Social media and romance: finding love online
‘How did you two meet?’ ‘We met via social media.’ This answer may soon become the norm when telling others how you met your partner. Social media may be creating a relationship boom and with one in five relationships starting online according to mysinglefriend.com, does this prove technology’s dominance in the field of love? With the many methods available to kick start people on their quest for love, it’s quickly becoming the standard way of meeting your next date.
There are 15 million single UK Brits according to dating website parship.com, with 50 per cent of them searching for a serious relationship. Similar percentages are turning to dating online finding partners through websites and social media. But with positives always come negatives and if not used carefully what seems like a match made in heaven, can soon turn into a horror story.
Privacy is an issue worrying many users. Someone can have your personal details just by Googling your name. Gail McLaughlan, 35 and managing director of mysinglefriend.com, stressed being cautious online was important and people’s privacy choices should not be underestimated. She continued: “People don’t realise what they are putting out there, that leads people to be exposed. If they’re not sensible they may go on to regret it.”
An American woman, Mary Kay Beckman, 50, is suing match.com for $10million for failing to disclose the dangers of online dating after her date tried to kill her – case in point.
However dating guru, James Preece, 38, said the positives of social media and relationships all outweigh the negatives. “You can meet people quickly and contact them to arrange dates. The world is your oyster,” he said.
“Online dating can open up a whole new world for you. People are working longer hours and don’t have as much money to go out.”
Mr Preece explained people should be proactive and attend events. “You can’t hide behind a computer. Get yourself out there.”
Finding dates through social media is quick; you do not have to attend hundreds of parties to find ‘the one’. Ms McLaughlan, whose website’s success rate currently leads to two weddings a week, said: “We have got more traffic to the website from social media. Conversations on Facebook and Twitter are increasing – people are more comfortable with publicaly announcing they are doing online dating. People are happy to broadcast it.”
Mysinglefriend.com, which has about 200,000 members, works through friend recommendations. A friend can describe their single friend on the website and they get the chance to see which other single people have been set up by their mates.
In today’s age, with people leading stressful lives and having limited time, using apps is one way which allows love seekers to look for potential partners speedily. The first episode of the second series of Channel 4’s Black Mirror addressed an interesting idea about a wife rekindling her relationship with her deceased husband by signing up to an app that used all his social media posts to ‘recreate’ him. While using the app seems ostensibly comforting, the other part of me thinks it’s slightly creepy.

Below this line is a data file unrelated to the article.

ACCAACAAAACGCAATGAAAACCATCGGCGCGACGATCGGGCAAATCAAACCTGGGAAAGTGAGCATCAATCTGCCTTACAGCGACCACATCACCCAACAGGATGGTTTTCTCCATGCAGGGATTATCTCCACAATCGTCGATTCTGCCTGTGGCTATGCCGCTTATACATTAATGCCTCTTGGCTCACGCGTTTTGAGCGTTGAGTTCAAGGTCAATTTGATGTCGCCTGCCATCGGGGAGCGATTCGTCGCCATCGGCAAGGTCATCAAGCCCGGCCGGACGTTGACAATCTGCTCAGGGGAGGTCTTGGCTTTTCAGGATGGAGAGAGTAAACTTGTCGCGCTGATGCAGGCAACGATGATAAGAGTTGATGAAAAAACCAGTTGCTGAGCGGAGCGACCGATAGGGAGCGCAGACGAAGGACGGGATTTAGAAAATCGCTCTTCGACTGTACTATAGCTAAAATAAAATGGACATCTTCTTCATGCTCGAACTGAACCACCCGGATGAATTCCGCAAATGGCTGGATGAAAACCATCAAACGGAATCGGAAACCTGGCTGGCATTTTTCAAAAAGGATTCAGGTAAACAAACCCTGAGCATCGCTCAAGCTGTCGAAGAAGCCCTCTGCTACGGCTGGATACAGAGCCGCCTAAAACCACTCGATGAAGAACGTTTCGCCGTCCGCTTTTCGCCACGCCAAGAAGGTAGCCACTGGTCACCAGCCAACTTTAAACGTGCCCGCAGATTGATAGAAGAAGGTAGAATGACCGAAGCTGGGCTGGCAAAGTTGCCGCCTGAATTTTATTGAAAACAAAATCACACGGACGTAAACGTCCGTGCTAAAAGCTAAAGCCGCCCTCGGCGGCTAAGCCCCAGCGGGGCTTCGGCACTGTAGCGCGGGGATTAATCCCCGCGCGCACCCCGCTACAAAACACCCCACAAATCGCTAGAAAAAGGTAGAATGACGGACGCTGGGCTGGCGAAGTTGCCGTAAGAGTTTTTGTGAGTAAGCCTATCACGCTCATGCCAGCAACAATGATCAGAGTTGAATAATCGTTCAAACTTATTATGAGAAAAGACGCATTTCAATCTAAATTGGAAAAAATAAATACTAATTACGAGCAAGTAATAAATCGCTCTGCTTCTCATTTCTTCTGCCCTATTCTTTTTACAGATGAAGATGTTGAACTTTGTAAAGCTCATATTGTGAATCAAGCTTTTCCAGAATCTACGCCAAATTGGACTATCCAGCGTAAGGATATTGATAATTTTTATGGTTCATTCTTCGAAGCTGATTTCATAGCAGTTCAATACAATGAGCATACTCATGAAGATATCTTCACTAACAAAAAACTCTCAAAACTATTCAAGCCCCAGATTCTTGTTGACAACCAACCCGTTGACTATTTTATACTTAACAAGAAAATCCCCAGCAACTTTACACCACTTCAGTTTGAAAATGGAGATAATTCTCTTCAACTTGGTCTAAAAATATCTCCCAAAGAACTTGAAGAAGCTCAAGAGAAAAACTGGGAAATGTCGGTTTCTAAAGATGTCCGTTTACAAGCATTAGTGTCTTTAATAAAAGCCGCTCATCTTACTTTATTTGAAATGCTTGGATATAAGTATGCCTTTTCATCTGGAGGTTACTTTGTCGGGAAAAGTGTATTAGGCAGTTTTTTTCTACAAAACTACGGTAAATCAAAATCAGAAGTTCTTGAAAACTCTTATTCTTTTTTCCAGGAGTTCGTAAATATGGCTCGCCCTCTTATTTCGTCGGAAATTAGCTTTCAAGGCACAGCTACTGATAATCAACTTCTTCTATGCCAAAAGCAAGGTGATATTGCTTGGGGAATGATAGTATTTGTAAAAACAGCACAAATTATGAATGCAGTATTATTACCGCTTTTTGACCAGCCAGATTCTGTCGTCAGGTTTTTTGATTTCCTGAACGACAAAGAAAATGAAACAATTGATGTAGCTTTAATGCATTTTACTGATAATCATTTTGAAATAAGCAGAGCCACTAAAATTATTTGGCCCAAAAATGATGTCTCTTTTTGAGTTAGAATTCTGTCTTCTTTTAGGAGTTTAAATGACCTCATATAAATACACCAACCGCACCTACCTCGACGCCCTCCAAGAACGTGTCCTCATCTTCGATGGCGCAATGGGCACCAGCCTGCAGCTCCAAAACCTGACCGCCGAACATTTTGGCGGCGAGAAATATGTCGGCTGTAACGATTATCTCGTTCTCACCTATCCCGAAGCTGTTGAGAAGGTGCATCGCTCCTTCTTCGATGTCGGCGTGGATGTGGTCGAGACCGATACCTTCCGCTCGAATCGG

The number of dating apps is soaring. There are apps to help those begin their search for love and those which help sustain it once it’s started. ‘Couple’ is suited to those in long distance relationships who want to use different forms of social media such as video calling and drawing to keep well-connected to their loved one. The app also charts your relationship through a timeline. Just doing a quick internet search on the Google play store reveals at least 1,000 dating apps.
Mr Preece said: “Apps are great. It’s easier because everyone has a mobile phone. The downside is with some of the free apps there’s no one monitoring them checking if people are genuine. Apps such as Grindr are popular for gay people but not with heterosexuals.”
Ms McLaughlan also said blogs are interesting: “Watching people date and write about their experiences, it’s fascinating, looking at all the people they are meeting and writing about it in an honest way through the ups and downs that come with life and new people.”
She added social media-initiated relationships can be a positive if people are smart and know how to use the different forms of media.
“I think people and the industry can focus on the negative. It’s wonderful when people get back in touch, you learn more about them which is positive,” she explained.
She added everyone is getting used to feedback quickly after going to dates from meeting on the website – people tweeting whether a date was good or bad is becoming more socially acceptable – but more for the younger generation.
While apps have a mixed reception, Twitter does too. Mr Preece said: “Twitter is a quick way of flirting, but people don’t want to be approached on there for dating and LinkedIn is not the right market for dating.”
Yet, writer, Jamie Smith, 24 has found partners on Twitter and moved house to be near one partner, even if it didn’t work out.
He said: “Twitter is probably the most appropriate for me, but I suppose different social media sites work for different folk. Twitter works because people are open and their personalities shine through. If you’re pretending to be someone you’re not, it’s pretty easy for others to spot.”
Mr Preece said: “If you’re serious about dating, use a pay service, not social media. Facebook can be amazing to meet people but you should not be contacting others from your own profile. Use friends profile’s to introduce you – so there’s someone verifying you.”
He added: “Don’t give up. You could have a couple of bad days but your next relationship may be just around the corner.”
Whether that’s finding them online or in person through friends, it seems social media helping or hindering relationships are here to stay.
You can follow Jamie Smith on @JamieSmiff
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